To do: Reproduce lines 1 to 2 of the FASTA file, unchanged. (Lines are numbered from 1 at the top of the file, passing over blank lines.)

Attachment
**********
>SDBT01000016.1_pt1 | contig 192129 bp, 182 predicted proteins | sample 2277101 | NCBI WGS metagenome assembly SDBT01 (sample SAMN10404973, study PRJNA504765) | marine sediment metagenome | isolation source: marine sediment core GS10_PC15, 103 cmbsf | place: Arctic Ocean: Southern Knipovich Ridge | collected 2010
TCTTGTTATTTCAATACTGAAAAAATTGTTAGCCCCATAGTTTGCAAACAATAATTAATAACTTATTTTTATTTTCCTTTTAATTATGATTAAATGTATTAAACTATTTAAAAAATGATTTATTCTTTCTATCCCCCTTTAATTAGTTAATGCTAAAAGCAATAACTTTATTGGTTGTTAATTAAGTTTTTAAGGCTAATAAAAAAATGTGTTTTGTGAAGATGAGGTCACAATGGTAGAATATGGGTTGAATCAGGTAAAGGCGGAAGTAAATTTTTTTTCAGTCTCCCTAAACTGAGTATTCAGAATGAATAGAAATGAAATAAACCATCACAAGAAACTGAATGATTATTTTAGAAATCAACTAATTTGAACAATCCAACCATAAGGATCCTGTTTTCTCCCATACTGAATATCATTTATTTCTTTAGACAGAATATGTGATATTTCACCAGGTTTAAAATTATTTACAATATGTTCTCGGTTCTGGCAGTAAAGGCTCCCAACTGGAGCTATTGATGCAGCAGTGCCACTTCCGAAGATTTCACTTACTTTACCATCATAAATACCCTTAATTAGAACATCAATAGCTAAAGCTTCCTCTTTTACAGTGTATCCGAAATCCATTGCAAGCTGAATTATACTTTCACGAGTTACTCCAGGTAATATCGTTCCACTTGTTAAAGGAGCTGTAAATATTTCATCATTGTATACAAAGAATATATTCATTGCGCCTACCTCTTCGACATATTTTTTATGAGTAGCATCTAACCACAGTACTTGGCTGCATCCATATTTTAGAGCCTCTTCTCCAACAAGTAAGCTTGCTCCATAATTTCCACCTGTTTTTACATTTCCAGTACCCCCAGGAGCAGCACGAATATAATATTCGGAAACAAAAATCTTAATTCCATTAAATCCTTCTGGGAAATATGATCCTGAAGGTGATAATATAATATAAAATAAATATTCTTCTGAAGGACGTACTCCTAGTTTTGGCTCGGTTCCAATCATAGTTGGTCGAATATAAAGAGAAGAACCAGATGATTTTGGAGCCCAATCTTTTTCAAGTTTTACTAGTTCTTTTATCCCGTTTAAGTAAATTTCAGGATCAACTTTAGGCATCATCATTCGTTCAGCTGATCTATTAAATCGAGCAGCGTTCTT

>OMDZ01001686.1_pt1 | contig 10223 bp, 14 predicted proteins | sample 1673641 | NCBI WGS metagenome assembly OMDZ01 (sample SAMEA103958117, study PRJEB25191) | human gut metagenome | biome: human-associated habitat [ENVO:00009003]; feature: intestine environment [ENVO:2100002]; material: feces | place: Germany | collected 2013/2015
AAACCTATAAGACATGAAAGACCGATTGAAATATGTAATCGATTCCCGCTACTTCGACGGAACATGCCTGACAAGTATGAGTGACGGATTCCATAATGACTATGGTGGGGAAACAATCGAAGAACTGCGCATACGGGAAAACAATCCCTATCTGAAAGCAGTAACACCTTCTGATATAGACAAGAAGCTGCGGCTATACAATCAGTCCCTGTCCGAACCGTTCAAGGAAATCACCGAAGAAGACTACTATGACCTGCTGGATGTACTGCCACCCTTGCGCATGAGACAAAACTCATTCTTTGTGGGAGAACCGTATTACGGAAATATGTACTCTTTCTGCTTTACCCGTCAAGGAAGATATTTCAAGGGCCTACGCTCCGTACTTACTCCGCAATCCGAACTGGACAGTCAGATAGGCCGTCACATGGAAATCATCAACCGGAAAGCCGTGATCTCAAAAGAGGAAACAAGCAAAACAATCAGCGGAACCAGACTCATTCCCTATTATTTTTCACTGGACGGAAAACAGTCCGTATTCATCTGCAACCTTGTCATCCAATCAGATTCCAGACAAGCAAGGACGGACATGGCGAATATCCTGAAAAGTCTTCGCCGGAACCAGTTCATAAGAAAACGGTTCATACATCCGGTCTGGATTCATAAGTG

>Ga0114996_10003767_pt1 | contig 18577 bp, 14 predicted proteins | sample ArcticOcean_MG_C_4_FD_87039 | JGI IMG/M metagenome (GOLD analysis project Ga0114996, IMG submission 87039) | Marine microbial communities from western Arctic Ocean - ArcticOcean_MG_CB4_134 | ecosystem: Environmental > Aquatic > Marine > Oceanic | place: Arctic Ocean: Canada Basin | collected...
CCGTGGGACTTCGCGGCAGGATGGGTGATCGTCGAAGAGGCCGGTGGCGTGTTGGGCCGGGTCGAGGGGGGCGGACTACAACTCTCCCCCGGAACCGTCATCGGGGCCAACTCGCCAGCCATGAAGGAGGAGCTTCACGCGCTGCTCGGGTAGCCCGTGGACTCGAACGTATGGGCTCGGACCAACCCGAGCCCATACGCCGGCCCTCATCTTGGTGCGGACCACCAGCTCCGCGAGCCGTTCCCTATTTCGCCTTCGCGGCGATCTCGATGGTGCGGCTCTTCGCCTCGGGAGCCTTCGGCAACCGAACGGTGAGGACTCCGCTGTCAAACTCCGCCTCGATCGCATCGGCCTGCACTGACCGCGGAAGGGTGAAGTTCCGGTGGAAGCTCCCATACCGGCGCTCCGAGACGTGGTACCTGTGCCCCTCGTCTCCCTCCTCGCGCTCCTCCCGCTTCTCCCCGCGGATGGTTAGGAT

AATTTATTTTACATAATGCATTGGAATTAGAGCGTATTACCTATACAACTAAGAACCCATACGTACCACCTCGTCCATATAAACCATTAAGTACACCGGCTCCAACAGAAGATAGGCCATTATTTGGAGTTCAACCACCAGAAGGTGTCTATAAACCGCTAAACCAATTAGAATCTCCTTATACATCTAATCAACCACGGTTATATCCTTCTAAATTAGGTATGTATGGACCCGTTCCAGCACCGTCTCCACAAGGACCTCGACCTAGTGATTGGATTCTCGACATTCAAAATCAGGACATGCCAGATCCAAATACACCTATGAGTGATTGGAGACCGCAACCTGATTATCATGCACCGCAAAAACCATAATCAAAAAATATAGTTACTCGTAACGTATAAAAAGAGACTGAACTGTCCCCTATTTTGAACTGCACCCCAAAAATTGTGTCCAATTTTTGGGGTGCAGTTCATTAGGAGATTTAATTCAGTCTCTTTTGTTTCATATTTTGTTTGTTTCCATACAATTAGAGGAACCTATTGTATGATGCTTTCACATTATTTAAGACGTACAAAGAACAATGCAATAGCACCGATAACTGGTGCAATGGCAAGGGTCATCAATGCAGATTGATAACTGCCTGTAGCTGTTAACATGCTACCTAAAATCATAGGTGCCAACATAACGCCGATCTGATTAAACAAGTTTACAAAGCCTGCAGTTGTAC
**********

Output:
>SDBT01000016.1_pt1 | contig 192129 bp, 182 predicted proteins | sample 2277101 | NCBI WGS metagenome assembly SDBT01 (sample SAMN10404973, study PRJNA504765) | marine sediment metagenome | isolation source: marine sediment core GS10_PC15, 103 cmbsf | place: Arctic Ocean: Southern Knipovich Ridge | collected 2010
TCTTGTTATTTCAATACTGAAAAAATTGTTAGCCCCATAGTTTGCAAACAATAATTAATAACTTATTTTTATTTTCCTTTTAATTATGATTAAATGTATTAAACTATTTAAAAAATGATTTATTCTTTCTATCCCCCTTTAATTAGTTAATGCTAAAAGCAATAACTTTATTGGTTGTTAATTAAGTTTTTAAGGCTAATAAAAAAATGTGTTTTGTGAAGATGAGGTCACAATGGTAGAATATGGGTTGAATCAGGTAAAGGCGGAAGTAAATTTTTTTTCAGTCTCCCTAAACTGAGTATTCAGAATGAATAGAAATGAAATAAACCATCACAAGAAACTGAATGATTATTTTAGAAATCAACTAATTTGAACAATCCAACCATAAGGATCCTGTTTTCTCCCATACTGAATATCATTTATTTCTTTAGACAGAATATGTGATATTTCACCAGGTTTAAAATTATTTACAATATGTTCTCGGTTCTGGCAGTAAAGGCTCCCAACTGGAGCTATTGATGCAGCAGTGCCACTTCCGAAGATTTCACTTACTTTACCATCATAAATACCCTTAATTAGAACATCAATAGCTAAAGCTTCCTCTTTTACAGTGTATCCGAAATCCATTGCAAGCTGAATTATACTTTCACGAGTTACTCCAGGTAATATCGTTCCACTTGTTAAAGGAGCTGTAAATATTTCATCATTGTATACAAAGAATATATTCATTGCGCCTACCTCTTCGACATATTTTTTATGAGTAGCATCTAACCACAGTACTTGGCTGCATCCATATTTTAGAGCCTCTTCTCCAACAAGTAAGCTTGCTCCATAATTTCCACCTGTTTTTACATTTCCAGTACCCCCAGGAGCAGCACGAATATAATATTCGGAAACAAAAATCTTAATTCCATTAAATCCTTCTGGGAAATATGATCCTGAAGGTGATAATATAATATAAAATAAATATTCTTCTGAAGGACGTACTCCTAGTTTTGGCTCGGTTCCAATCATAGTTGGTCGAATATAAAGAGAAGAACCAGATGATTTTGGAGCCCAATCTTTTTCAAGTTTTACTAGTTCTTTTATCCCGTTTAAGTAAATTTCAGGATCAACTTTAGGCATCATCATTCGTTCAGCTGATCTATTAAATCGAGCAGCGTTCTT